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|Title:||I2C, Interoperable sensors & information sources for Common detection of abnormal vessel behaviours and collaborative suspect events analysis|
|Authors:||MOREL Michel; BROUSSOLLE JOAN|
|Citation:||MAST 2011 Conference Session|
|Publisher:||MAST Events Ltd|
|Type:||Articles in periodicals and books|
|Abstract:||This article presents the main user needs collected to carry out the I2C project responding to FP7 call That was issued in September 2008 for the topic: Sea Border Surveillance System. I2C project aims at setting-up a maritime surveillance system in the form of a test platform located at one specific location. This study will allow to: - test ways of data integration from a set of sensors and other available intelligent information in order to obtain optimal maritime security awareness; - Develop new algorithms and procedures for processing, using and fusing the data, from the detection up to the understanding of suspicious event and early identification of associated threats; - Discuss about the added value of the various individual sensor types. With this integrated platform, in the future, scaling studies / designs can be made that propose the composition of maritime surveillance systems at specific locations, so authorities can commission these kinds of studies based on the I2C project results. More specific goals of the project are to improve: - The monitoring of vessel movements (including non cooperative vessels) on the European sea border. This requirement imposes the deployment of additional sensors/ platforms and integrating sensor data into a common situational traffic picture; - Detection, tracking and identity/activity confirmation of cooperative vessels. - Non-cooperative vessel tracking and classification; (The last two points request to enrich the common traffic picture with intelligent information to generate a 'common intelligent situational traffic picture') - Detection of small vessels - This point requests specific sensor with small angular resolution (frequency modulation continuous wave radar would be one candidate). - Detection of suspicious behaviour (e.g. deviations from expected routes); - Understanding of intentions of vessels; - Early identification of potentially threatening situations - The last three points request specific algorithms and interpretation supporting tools to detect abnormal vessel behaviour, to understand the corresponding suspicious event, to identify the associated threat and to early report to decisional authority.|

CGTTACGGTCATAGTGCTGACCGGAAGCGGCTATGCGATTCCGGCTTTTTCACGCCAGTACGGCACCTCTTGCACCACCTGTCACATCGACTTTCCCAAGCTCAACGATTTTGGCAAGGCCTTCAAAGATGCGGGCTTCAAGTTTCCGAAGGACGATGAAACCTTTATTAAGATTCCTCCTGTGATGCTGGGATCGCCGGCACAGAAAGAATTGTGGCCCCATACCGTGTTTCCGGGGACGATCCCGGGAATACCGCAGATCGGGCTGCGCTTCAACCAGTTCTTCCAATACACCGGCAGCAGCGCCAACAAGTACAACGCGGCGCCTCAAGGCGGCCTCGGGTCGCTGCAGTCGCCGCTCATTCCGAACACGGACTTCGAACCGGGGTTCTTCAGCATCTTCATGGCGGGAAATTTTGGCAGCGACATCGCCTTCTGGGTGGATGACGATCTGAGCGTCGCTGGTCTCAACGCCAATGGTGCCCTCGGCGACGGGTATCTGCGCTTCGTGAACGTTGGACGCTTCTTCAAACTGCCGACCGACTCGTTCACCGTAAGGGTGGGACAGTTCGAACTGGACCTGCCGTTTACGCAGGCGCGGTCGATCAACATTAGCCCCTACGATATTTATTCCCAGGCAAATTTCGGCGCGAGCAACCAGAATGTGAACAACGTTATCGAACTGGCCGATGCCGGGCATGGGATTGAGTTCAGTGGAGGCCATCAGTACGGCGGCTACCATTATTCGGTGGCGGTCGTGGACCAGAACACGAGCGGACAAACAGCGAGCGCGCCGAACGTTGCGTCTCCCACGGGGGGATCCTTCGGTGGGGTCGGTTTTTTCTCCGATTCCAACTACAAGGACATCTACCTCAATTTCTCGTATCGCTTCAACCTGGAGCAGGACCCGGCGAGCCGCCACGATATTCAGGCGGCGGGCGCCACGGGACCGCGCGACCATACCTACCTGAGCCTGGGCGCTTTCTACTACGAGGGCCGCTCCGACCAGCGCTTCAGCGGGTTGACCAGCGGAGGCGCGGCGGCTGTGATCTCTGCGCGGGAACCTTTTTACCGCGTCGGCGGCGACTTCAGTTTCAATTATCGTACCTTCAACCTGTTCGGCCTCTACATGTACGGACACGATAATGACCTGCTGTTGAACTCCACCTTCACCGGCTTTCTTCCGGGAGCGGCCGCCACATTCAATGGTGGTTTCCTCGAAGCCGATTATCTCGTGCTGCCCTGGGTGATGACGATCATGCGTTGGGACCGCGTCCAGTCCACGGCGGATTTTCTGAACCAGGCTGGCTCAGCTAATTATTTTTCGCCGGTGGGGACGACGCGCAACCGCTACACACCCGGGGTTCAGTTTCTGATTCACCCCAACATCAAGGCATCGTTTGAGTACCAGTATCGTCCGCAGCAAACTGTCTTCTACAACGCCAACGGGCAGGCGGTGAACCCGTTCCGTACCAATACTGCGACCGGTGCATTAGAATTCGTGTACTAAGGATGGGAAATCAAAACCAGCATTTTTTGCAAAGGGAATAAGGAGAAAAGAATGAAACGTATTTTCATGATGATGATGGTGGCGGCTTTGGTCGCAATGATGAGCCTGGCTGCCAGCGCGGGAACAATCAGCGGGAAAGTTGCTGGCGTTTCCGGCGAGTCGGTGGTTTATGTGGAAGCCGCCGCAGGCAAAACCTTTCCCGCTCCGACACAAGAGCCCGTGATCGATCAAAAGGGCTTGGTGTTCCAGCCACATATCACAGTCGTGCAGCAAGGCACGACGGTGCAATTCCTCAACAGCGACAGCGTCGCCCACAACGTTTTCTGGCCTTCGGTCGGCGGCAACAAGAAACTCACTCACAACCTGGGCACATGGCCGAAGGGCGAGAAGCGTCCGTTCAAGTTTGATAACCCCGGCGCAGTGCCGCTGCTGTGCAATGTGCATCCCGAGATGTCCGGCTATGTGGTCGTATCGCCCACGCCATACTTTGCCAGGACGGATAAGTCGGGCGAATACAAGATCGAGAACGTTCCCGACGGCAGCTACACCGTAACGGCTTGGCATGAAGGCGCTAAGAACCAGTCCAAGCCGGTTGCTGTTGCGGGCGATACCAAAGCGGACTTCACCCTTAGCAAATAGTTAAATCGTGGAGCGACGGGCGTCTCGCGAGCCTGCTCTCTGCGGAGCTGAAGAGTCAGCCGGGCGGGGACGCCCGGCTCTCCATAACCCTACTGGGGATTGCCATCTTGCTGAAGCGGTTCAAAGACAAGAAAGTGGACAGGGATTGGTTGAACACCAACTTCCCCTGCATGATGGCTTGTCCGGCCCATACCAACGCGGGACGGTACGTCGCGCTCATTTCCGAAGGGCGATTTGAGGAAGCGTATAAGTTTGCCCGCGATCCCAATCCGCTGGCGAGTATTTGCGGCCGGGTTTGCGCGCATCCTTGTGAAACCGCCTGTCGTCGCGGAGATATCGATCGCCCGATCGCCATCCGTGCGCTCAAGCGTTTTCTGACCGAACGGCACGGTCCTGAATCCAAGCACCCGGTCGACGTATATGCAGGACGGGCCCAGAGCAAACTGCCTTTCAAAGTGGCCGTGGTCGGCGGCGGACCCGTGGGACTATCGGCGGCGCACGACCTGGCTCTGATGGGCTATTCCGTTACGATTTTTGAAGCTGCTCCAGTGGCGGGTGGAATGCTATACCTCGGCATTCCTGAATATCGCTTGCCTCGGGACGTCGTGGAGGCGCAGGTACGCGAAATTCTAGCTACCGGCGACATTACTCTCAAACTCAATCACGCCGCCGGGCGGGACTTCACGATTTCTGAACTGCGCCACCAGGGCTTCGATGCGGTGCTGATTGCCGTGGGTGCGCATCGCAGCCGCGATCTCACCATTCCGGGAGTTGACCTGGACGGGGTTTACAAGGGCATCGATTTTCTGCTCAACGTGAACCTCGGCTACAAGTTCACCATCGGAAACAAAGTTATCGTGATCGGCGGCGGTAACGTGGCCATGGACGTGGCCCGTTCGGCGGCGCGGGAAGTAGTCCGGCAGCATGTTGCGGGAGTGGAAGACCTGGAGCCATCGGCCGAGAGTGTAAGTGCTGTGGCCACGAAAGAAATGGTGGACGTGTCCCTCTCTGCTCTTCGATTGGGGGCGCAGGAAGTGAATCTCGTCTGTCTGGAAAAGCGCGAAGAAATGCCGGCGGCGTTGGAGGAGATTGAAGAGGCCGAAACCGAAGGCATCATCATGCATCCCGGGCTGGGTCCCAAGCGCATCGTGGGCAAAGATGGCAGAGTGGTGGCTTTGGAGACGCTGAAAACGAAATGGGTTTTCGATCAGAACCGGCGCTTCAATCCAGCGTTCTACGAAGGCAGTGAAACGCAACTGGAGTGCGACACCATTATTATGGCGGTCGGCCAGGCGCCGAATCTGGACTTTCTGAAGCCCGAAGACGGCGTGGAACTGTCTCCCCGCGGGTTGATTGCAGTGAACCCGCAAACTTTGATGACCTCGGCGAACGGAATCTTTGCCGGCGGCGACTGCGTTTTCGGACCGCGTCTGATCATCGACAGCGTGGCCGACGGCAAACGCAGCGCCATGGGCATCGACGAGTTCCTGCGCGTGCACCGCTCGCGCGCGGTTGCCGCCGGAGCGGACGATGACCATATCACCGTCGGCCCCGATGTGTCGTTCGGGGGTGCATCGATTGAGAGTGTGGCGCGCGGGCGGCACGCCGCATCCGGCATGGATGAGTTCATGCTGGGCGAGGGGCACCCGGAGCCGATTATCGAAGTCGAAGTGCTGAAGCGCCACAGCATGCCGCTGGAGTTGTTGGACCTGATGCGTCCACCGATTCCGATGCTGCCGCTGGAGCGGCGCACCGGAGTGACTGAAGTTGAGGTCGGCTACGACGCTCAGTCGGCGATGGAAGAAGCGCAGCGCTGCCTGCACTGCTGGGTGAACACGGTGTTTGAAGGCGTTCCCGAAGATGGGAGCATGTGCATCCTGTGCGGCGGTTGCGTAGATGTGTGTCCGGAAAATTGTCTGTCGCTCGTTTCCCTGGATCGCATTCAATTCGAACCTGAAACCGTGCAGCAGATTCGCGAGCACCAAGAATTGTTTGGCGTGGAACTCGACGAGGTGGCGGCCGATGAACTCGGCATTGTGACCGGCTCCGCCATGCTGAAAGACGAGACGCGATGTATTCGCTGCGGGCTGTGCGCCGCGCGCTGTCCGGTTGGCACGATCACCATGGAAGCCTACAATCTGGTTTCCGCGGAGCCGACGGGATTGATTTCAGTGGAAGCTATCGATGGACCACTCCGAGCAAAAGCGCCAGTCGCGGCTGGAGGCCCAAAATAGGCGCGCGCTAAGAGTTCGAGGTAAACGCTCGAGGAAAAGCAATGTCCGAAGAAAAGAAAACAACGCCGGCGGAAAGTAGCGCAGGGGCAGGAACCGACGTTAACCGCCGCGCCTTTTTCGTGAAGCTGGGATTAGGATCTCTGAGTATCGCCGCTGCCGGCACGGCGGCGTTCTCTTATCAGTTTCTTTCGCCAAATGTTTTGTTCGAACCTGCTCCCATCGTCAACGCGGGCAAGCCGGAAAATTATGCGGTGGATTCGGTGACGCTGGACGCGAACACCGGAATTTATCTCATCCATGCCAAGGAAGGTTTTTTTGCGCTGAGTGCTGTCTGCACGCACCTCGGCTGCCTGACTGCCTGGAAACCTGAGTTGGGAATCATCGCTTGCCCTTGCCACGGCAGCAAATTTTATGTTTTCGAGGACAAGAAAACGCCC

|JRC Institute:||Institute for the Protection and Security of the Citizen|
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